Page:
Memory benchmarks: Addendum secundum: .Net Native

Windows 10 has been out for a while now and I eventually got a machine running it: the 4 cores machine I have used so far. So I was in a position to try out .Net Native as it seems, disappointingly enough, to be only supported for so-called universal applications on Windows 10. .Net Native uses the same optimization stages as the native C++ compiler, so one would expect to get (in some cases) the same performance level.

Note that in the context of these memory benchmarks, I wouldn’t be expecting much improvements as in most cases we are memory bandwidth limited. The most obvious exception being the sequential reads, as we already know, can be executed faster with vector instructions (15 GB/s versus 11 GB/s on the 4 cores machine). Having said that, I might try the concurrent random reads case of my Addendum primum. I haven’t updated the code which needs various changes to compile on the universal platform. The code as it stands now in Github sums the values in the array and then discards the result. This, obviously, won’t go down very well with a good optimizing compiler, which will just avoid carrying out the calculation. Actually the impact wasn’t always quite as drastic, but still better safe than sorry.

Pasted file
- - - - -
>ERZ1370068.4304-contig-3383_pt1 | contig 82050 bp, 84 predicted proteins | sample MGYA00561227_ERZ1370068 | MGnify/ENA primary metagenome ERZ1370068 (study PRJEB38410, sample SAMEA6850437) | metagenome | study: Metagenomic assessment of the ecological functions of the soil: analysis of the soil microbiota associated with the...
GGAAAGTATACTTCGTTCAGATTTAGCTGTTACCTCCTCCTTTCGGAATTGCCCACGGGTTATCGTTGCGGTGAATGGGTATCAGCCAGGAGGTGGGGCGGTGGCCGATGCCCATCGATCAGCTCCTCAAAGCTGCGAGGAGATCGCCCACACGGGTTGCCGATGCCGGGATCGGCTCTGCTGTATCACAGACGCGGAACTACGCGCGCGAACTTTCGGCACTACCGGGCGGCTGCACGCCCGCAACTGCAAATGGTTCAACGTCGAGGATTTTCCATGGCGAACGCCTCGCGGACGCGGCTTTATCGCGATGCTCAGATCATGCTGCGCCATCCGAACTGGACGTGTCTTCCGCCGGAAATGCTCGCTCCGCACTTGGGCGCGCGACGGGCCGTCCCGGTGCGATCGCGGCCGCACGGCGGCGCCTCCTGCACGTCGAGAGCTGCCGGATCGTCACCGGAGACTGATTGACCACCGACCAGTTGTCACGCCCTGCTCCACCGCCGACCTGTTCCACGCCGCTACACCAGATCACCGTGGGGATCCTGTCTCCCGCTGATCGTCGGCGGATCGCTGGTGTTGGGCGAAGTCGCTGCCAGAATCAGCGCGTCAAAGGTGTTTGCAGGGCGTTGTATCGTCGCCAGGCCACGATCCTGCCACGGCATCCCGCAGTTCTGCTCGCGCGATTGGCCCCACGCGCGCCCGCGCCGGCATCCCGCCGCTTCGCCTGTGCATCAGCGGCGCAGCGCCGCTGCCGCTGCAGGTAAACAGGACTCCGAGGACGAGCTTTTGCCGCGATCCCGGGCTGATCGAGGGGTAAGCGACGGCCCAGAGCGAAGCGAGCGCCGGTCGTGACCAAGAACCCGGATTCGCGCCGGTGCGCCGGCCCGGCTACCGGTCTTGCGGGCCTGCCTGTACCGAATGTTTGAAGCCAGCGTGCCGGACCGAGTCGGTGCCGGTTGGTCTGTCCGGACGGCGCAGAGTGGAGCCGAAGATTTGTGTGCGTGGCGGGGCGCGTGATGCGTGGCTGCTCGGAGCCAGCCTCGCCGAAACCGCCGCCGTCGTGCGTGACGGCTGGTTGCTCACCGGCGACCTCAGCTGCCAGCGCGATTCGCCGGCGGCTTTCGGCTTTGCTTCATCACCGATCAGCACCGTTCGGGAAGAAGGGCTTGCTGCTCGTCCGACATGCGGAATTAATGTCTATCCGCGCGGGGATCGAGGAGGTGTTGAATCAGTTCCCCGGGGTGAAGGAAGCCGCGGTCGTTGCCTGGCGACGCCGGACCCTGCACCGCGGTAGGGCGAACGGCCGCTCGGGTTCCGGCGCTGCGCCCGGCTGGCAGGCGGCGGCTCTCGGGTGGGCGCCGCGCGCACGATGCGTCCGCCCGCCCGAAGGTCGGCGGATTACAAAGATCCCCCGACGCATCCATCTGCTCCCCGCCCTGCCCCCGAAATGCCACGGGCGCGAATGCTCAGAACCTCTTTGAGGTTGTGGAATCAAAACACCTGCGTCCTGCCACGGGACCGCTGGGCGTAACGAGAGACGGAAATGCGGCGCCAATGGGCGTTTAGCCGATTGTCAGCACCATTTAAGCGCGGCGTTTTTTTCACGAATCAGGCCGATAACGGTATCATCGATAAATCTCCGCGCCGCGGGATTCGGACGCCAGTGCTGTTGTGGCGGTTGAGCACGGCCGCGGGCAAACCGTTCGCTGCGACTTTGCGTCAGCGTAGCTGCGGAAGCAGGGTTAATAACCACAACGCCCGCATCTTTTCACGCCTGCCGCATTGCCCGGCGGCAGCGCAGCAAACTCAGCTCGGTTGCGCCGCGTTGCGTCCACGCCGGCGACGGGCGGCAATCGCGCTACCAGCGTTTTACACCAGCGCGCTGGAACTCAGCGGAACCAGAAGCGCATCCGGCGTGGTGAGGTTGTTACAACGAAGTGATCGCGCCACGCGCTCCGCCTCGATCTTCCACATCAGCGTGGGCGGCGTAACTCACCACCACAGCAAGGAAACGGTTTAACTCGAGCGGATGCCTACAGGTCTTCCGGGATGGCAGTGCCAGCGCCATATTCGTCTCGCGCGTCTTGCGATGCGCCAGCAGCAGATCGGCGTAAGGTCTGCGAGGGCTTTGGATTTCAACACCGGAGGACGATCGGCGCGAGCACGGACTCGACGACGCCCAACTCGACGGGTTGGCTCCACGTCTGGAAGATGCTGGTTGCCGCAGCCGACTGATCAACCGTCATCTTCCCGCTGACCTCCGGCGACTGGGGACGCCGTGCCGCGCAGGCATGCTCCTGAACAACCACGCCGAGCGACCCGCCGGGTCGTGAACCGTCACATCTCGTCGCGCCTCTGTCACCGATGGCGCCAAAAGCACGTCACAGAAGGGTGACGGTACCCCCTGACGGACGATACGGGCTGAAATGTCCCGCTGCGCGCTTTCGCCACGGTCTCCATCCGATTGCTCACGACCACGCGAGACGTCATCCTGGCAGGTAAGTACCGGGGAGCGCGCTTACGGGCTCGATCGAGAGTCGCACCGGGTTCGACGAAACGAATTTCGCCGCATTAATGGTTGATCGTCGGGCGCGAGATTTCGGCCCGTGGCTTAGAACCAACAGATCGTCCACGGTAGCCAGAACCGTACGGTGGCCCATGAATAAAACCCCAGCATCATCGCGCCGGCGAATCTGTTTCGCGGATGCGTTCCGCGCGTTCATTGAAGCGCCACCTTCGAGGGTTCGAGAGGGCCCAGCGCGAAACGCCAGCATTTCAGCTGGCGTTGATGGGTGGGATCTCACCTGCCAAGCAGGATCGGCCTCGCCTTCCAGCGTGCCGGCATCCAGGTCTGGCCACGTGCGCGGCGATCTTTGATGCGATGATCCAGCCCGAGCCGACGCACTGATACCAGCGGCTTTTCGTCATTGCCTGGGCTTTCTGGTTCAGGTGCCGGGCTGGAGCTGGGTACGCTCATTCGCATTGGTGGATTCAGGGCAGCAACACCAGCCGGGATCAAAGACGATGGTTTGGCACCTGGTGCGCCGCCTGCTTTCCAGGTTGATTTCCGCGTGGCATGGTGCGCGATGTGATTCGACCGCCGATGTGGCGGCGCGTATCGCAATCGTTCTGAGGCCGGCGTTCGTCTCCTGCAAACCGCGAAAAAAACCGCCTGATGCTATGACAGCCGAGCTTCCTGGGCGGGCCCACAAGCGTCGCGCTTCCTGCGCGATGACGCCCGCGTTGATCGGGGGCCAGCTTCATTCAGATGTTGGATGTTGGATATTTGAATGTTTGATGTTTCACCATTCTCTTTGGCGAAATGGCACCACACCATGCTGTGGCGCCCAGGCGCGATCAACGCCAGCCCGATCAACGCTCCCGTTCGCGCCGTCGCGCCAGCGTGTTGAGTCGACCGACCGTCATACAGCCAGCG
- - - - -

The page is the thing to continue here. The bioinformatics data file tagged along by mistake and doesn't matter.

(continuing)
So here is the latest greatest chart for sequential access on the four cores machine using .Net Native:.Net NativeAs expected, or hoped for, .Net Native gives similar performance to C++ or AVX2.


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